Planar Polygon Partitioning

All the partitioning functions present the same interface to
the user. That is, the user provides a pair of input iterators, *first*
and *beyond*, an output iterator *result*, and a traits class
*traits*. The points in the range [*first*, *beyond*) are assumed
to define a simple polygon whose vertices are in counterclockwise order.
The computed partition polygons, whose vertices are also oriented
counterclockwise, are written to the sequence starting at position
*result* and the past-the-end interator for the resulting sequence of
polygons is returned. The traits classes for the functions specify the types
of the input points and output polygons as well as a few other types and
function objects that are required by the various algorithms.

For checking the validity of the partitions produced by
*y_monotone_partition_2*, we provide a function *is_y_monotone_2*,
which determines if a sequence of points in 2D defines a $$*y*-monotone
polygon or not. For examples of the use of these functions, see the
corresponding reference pages.

**Figure: **Examples of an optimal convex partition (left) and an approximately
optimal convex partition (right).

An optimal convex partition can be produced using the function
*optimal_convex_partition_2*.
This function provides an
implementation of Greene's dynamic programming algorithm for optimal
partitioning [Gre83].
This algorithm requires $$*O(n ^{4})* time and $$

The function
*approx_convex_partition_2*
implements the simple approximation algorithm of Hertel and Mehlhorn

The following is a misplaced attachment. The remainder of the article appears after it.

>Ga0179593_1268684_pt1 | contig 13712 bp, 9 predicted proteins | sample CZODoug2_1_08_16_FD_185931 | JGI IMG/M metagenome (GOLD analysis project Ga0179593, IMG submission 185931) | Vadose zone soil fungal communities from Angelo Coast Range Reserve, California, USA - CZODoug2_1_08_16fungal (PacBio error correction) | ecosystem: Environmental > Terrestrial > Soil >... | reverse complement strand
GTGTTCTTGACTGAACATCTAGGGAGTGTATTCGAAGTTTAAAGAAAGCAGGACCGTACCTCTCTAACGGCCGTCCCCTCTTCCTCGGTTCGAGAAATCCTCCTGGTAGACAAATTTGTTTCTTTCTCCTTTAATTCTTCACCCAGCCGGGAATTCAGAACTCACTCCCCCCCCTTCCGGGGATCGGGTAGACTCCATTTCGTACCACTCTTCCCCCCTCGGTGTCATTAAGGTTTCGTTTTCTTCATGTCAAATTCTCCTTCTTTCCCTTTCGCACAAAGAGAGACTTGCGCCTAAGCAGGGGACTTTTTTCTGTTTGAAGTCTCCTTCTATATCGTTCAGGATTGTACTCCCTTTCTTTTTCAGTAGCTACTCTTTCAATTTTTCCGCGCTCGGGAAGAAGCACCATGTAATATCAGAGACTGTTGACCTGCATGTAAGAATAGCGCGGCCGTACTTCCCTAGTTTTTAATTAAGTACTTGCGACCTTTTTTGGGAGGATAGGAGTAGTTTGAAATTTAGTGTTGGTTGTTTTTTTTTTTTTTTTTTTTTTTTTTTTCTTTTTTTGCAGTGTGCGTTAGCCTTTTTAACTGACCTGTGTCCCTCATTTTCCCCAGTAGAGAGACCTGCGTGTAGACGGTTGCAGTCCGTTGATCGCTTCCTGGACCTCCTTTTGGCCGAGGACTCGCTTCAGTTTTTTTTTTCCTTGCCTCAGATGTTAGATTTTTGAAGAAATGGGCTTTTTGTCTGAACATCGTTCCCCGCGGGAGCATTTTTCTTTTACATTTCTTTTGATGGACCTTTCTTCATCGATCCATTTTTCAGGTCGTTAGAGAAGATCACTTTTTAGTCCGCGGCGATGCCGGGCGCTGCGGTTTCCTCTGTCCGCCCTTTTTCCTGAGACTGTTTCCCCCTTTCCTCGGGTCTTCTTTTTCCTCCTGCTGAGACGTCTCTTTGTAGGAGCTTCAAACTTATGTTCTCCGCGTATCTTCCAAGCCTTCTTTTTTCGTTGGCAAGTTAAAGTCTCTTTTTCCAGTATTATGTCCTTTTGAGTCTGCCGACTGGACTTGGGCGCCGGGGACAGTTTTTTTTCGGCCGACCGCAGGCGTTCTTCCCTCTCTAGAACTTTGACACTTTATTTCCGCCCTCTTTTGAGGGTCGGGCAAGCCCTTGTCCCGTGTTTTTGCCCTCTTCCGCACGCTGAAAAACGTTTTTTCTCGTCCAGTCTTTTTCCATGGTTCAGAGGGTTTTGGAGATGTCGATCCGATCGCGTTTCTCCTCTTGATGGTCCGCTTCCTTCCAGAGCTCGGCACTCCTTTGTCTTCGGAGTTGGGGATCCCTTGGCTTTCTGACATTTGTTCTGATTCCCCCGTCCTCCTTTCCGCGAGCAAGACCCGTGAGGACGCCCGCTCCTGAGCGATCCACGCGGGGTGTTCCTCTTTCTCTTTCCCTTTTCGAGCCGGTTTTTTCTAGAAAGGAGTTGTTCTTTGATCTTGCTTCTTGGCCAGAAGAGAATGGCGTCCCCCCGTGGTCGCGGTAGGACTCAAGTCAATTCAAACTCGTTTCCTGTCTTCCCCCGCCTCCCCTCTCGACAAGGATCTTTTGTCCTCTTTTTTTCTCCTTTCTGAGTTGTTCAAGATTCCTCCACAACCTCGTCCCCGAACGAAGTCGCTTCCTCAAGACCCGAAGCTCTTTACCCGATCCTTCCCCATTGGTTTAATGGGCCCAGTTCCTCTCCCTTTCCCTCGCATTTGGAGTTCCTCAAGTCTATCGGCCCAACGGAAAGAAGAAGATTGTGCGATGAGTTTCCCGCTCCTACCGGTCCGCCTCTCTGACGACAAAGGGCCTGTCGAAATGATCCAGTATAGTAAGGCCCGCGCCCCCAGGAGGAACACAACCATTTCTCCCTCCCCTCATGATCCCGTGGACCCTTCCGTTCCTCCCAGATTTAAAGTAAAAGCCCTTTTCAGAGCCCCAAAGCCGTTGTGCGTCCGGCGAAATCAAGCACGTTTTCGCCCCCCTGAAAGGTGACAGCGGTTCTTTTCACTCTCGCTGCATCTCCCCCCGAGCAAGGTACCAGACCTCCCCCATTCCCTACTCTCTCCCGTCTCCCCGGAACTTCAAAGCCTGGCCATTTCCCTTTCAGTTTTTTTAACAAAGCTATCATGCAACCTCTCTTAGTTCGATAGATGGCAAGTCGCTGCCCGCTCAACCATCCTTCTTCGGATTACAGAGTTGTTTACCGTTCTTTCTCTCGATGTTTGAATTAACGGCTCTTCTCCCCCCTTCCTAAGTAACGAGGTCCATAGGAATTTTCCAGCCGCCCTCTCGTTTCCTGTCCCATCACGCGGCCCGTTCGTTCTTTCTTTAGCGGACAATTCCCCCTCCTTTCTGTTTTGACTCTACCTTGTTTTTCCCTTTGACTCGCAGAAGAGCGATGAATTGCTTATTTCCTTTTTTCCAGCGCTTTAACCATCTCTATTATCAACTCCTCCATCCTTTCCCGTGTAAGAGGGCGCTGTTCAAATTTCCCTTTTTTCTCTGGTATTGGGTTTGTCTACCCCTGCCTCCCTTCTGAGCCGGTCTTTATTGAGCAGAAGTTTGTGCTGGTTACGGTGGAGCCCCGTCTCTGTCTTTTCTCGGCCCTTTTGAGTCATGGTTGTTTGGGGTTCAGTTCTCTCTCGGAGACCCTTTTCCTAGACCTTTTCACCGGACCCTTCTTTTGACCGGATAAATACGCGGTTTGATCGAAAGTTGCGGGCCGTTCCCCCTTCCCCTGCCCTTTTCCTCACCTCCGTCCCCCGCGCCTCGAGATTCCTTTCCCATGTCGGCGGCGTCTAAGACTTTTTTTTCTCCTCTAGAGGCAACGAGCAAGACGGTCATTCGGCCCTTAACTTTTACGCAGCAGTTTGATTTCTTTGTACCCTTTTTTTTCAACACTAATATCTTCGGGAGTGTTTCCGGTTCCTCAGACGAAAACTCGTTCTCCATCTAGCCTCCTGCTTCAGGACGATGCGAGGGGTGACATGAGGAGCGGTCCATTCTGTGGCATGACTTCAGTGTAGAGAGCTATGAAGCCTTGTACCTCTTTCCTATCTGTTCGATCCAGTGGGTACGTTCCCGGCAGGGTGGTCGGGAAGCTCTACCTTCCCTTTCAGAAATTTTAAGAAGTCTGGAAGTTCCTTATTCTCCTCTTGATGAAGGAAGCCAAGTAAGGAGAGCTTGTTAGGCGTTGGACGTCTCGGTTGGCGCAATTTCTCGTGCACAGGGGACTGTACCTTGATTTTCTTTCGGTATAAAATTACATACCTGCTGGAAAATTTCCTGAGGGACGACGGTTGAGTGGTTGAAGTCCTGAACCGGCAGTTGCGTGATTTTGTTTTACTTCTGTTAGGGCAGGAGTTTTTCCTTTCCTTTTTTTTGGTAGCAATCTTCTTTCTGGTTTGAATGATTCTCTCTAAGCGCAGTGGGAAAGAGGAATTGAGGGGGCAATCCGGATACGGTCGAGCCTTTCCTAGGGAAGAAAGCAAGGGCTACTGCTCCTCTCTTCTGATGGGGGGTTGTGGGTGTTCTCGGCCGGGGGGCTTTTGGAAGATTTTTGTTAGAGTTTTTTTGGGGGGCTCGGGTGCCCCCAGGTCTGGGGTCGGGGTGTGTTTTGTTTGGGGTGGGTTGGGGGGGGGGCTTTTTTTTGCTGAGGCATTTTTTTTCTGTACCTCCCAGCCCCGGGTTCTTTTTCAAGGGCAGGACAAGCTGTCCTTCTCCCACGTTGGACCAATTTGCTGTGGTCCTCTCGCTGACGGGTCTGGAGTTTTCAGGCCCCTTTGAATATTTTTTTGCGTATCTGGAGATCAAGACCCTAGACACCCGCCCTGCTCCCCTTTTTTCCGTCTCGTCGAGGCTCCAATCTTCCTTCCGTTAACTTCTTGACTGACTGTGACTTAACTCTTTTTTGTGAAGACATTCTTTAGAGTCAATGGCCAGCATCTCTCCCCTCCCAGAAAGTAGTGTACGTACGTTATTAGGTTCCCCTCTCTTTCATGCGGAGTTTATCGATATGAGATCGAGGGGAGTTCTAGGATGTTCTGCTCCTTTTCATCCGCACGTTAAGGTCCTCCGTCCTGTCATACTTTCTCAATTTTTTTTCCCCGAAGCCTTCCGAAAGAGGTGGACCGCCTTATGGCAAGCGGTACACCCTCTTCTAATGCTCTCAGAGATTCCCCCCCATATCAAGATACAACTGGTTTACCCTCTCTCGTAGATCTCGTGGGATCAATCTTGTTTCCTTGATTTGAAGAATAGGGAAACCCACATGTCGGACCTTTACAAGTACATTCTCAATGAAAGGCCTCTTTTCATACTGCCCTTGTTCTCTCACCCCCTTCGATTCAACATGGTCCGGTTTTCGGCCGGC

[HM83] that
produces a convex partitioning of a polygon from a triangulation by
throwing out unnecessary triangulation edges.
The triangulation used in this function is one produced by the
2-dimensional constrained triangulation
package of CGAL. For a given triangulation, this convex partitioning
algorithm requires $$*O(n)* time and space to construct a decomposition into
no more than four times the optimal number of convex pieces.

The sweep-line approximation algorithm of Greene [Gre83], which,
given a monotone partition of a polygon, produces a convex partition in
$$*O(n *log$$*n)* time and $$*O(n)* space, is implemented
by the function *greene_approx_convex_partition_2*
. The function
*y_monotone_partition* described in Section
is used to produce the monotone
partition. This algorithm provides the same worst-case approximation guarantee
as the algorithm of Hertel and Mehlhorn implemented with
*approx_convex_partition_2* but can sometimes produce better
results (*i.e.*, convex partitions with fewer pieces).

Examples of the uses of all of these functions are provided with the corresponding reference pages.

Next chapter: Planar Polygon Partitioning

The CGAL Project .
Tue, December 21, 2004 .